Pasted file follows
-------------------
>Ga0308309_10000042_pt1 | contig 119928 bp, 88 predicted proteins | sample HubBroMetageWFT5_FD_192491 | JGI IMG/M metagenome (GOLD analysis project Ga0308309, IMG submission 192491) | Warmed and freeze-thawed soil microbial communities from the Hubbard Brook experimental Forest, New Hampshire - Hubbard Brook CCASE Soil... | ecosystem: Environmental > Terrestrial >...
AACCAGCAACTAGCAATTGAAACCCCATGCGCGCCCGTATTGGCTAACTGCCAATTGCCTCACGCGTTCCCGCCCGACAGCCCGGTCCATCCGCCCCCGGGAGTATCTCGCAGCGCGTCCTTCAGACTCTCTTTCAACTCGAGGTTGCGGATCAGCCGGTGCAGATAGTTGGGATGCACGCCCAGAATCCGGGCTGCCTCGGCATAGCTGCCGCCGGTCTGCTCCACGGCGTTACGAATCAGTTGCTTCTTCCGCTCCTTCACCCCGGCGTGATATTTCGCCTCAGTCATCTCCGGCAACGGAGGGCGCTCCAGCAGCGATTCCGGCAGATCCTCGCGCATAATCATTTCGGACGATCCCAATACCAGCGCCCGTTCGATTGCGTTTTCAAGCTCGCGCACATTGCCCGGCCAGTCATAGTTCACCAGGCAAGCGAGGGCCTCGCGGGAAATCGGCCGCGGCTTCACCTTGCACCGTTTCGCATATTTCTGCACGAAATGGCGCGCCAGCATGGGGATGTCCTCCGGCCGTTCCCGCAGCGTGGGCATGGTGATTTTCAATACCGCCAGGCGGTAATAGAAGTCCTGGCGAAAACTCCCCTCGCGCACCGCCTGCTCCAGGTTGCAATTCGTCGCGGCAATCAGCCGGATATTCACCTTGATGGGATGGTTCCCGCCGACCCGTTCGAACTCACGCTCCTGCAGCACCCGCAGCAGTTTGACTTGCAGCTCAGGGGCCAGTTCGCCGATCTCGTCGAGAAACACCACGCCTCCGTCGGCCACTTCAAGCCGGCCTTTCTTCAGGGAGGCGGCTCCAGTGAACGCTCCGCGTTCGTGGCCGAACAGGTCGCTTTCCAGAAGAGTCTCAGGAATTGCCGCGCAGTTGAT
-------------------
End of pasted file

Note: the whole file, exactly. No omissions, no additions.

>Ga0308309_10000042_pt1 | contig 119928 bp, 88 predicted proteins | sample HubBroMetageWFT5_FD_192491 | JGI IMG/M metagenome (GOLD analysis project Ga0308309, IMG submission 192491) | Warmed and freeze-thawed soil microbial communities from the Hubbard Brook experimental Forest, New Hampshire - Hubbard Brook CCASE Soil... | ecosystem: Environmental > Terrestrial >...
AACCAGCAACTAGCAATTGAAACCCCATGCGCGCCCGTATTGGCTAACTGCCAATTGCCTCACGCGTTCCCGCCCGACAGCCCGGTCCATCCGCCCCCGGGAGTATCTCGCAGCGCGTCCTTCAGACTCTCTTTCAACTCGAGGTTGCGGATCAGCCGGTGCAGATAGTTGGGATGCACGCCCAGAATCCGGGCTGCCTCGGCATAGCTGCCGCCGGTCTGCTCCACGGCGTTACGAATCAGTTGCTTCTTCCGCTCCTTCACCCCGGCGTGATATTTCGCCTCAGTCATCTCCGGCAACGGAGGGCGCTCCAGCAGCGATTCCGGCAGATCCTCGCGCATAATCATTTCGGACGATCCCAATACCAGCGCCCGTTCGATTGCGTTTTCAAGCTCGCGCACATTGCCCGGCCAGTCATAGTTCACCAGGCAAGCGAGGGCCTCGCGGGAAATCGGCCGCGGCTTCACCTTGCACCGTTTCGCATATTTCTGCACGAAATGGCGCGCCAGCATGGGGATGTCCTCCGGCCGTTCCCGCAGCGTGGGCATGGTGATTTTCAATACCGCCAGGCGGTAATAGAAGTCCTGGCGAAAACTCCCCTCGCGCACCGCCTGCTCCAGGTTGCAATTCGTCGCGGCAATCAGCCGGATATTCACCTTGATGGGATGGTTCCCGCCGACCCGTTCGAACTCACGCTCCTGCAGCACCCGCAGCAGTTTGACTTGCAGCTCAGGGGCCAGTTCGCCGATCTCGTCGAGAAACACCACGCCTCCGTCGGCCACTTCAAGCCGGCCTTTCTTCAGGGAGGCGGCTCCAGTGAACGCTCCGCGTTCGTGGCCGAACAGGTCGCTTTCCAGAAGAGTCTCAGGAATTGCCGCGCAGTTGAT